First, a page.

Franchises should take risks. The inevitability of mediocrity looms large, and every franchise ever created is an example of how to keep audiences engaged. The Fast and Furious films pivoted from being serious and character-driven to over-the-top heist movies. Doctor Who recasts the show, including production teams, every few years. So how do sequels the beloved Christmas classic Home Alone go about this? The original, about young Kevin McCallister protecting his house from 2 bumbling criminals, is small-scale whilst the sequel, Lost in New York, turns the tables by having them face off again in a larger location that neither side know well. The third installment… is a James Bond film.
Home Alone 3 had initially been pitched as a direct successor to Lost in New York and was due to be produced at the same time, however, this idea never came to fruition. A second pitch was concocted in the mid-1990s and would see a teenage Kevin once again defending his home from Harry and Marv but Macauly Culkin had retired from acting after 1994’s Richie Rich. This was, in large part, due to issues surrounding his family, career, and earnings. His father had been abusive, forcing Macauly into acting at a young age and, although he found himself enjoying it, he soon grew tired of it. On top of this, he was being kept from his financial earnings, although that was easily rectified with Macauly removing his parents’ names from his Trust Fund and hiring an executor. Simultaneously, a court battle was taking place between the Culkin parents, who had never married, over the custody of their children. None of this would prevent 20th Century Fox from plowing ahead with the Home Alone 3 which was finally released in 1997.
The story follows 8-year-old Alex Pruitt who is left home by himself with chickenpox while his siblings go to school and his parents work. He finds himself in possession of a remote-controlled car that contains a $10 million military missile-cloaking microchip which is being hunted down by an infamous terrorist organisation. 4 members in particular conspicuously move into Alex’s street to systematically check each house on the block, however, Alex keeps track of them and is constantly calling the police. At its centre, this is a spin on The Boy Who Cried Wolf but it never fully follows through on this premise, with Alex eventually catching the criminals and being hailed as a hero.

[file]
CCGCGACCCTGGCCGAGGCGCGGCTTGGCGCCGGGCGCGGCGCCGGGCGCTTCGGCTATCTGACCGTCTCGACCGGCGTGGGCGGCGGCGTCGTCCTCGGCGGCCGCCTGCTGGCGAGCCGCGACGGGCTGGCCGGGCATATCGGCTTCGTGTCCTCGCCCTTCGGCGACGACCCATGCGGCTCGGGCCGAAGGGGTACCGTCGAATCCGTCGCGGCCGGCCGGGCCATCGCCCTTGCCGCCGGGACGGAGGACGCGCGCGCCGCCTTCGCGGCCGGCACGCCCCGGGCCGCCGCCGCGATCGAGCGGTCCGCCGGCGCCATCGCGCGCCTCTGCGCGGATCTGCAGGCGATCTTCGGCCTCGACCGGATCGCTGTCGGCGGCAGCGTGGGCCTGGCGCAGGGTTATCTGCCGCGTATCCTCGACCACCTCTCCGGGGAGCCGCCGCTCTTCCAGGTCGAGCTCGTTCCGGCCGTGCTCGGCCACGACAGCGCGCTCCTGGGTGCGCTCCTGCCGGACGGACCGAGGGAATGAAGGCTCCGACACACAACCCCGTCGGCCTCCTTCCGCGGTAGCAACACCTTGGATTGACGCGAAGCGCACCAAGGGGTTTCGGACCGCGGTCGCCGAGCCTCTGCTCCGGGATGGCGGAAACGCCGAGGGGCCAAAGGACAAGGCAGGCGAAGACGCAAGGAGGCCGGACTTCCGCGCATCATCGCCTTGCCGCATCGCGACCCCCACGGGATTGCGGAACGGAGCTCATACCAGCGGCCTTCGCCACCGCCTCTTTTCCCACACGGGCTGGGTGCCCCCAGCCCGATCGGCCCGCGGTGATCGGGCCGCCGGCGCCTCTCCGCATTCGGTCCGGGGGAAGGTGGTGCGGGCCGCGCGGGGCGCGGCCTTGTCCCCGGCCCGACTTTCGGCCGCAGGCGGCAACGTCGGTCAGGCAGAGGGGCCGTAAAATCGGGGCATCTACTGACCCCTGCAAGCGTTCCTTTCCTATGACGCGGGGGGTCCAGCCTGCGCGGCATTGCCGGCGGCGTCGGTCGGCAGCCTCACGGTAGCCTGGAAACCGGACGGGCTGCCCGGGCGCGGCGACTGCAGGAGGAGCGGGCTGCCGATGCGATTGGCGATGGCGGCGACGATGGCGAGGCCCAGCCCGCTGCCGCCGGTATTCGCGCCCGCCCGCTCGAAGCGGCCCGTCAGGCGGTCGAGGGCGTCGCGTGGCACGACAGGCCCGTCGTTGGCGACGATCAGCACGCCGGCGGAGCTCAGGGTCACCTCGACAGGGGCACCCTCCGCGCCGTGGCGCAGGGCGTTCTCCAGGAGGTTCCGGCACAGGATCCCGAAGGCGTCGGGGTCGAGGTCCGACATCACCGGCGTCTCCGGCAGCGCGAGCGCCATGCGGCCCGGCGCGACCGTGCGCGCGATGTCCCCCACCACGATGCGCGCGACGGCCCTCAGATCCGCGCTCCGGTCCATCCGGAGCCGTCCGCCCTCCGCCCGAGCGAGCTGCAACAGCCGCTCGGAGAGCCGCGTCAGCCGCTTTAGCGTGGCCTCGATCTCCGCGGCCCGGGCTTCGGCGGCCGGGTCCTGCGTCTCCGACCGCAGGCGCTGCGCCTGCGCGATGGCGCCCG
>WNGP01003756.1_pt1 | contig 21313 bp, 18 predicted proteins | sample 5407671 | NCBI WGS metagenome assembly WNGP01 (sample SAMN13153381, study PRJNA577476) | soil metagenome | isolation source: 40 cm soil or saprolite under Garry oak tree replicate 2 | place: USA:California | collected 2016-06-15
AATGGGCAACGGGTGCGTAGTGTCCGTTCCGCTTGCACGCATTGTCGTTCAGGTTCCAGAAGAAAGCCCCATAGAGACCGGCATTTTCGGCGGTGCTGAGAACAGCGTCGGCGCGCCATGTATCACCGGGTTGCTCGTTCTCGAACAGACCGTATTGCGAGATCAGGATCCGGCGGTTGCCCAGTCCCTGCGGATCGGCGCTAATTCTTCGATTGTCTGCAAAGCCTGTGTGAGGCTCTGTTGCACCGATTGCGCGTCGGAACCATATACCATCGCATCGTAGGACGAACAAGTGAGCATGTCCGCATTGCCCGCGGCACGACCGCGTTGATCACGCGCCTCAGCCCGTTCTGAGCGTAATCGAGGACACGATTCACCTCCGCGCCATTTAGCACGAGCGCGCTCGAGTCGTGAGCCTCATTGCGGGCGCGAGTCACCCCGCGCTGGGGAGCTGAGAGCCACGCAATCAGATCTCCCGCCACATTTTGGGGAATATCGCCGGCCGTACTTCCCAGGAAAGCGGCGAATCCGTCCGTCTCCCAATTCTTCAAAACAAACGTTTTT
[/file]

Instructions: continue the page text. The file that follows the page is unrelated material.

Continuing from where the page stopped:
What’s interesting is this film’s relationship with the original Home Alone as it’s left unclear as to whether or not this takes place in the same continuity. The previous events and characters are never mentioned but the Pruitt’s house is in the same Chicago suburbs as the McCallisters. It’s a clever way of handling continuity as it allows for the film to be totally ignored by those who hate it and provide a smooth transition to those who like it. That said, home Alone 3 is noticeably similar to the original. Both feature an 8-year-old with a lovable, smartass personality whilst being a little wiser than their years. However, whilst Kevin has an adorable charm, Alex comes across as slightly obnoxious. On top of this, they are each part of a family that doesn’t treat them well. Whilst Kevin is in a house with 13 other people, almost being ignored and struggling to make his voice heard, Alex has 2 siblings who treat him like garbage with parents who allow that behavior but don’t participate in it. The elderly neighbour also makes an appearance in the form of the crotchety Mrs. Hess who can’t hold a candle to Old Man Murphy. She isn’t a bad character, she’s an utter delight when she’s on-screen, but she doesn’t really go through an arc or add to the plot in any meaningful way like Murphy did.
The major difference is the villains. Harry and Marv are a classic slapstick duo who only interact with Kevin and provide a minor threat. Home Alone 3 has 4 terrorists who are a global threat and are implied to be ready to murder this child. Their comeuppance is fun, but it sets the stakes way too high and requires a much larger suspension of disbelief than 2 bumbling burglars. These are professional villains, yet they are easily bested by an 8-year-old who has an evening to prepare. The traps themselves are highly creative, close to lethal at times, especially the lawnmower which is a neat holdover from the novelisation of Lost in New York. Perhaps the largest issue is how cartoonish they are, which was a large complaint with Lost in New York, and which is amplified here.
The cartoonish aspects are what keep Home Alone 3 an entertaining film, as opposed to less than average. The plot is oversized and features over-the-top acting which makes for the weakest installment so far but it still amuses the audience for an hour and a half. There was definitely a capacity for it to over-rely on nostalgia but with new characters and a fresh score, it’s clear this wasn’t the direction the studio wanted to go down.
At least, not yet.
Until Next Time…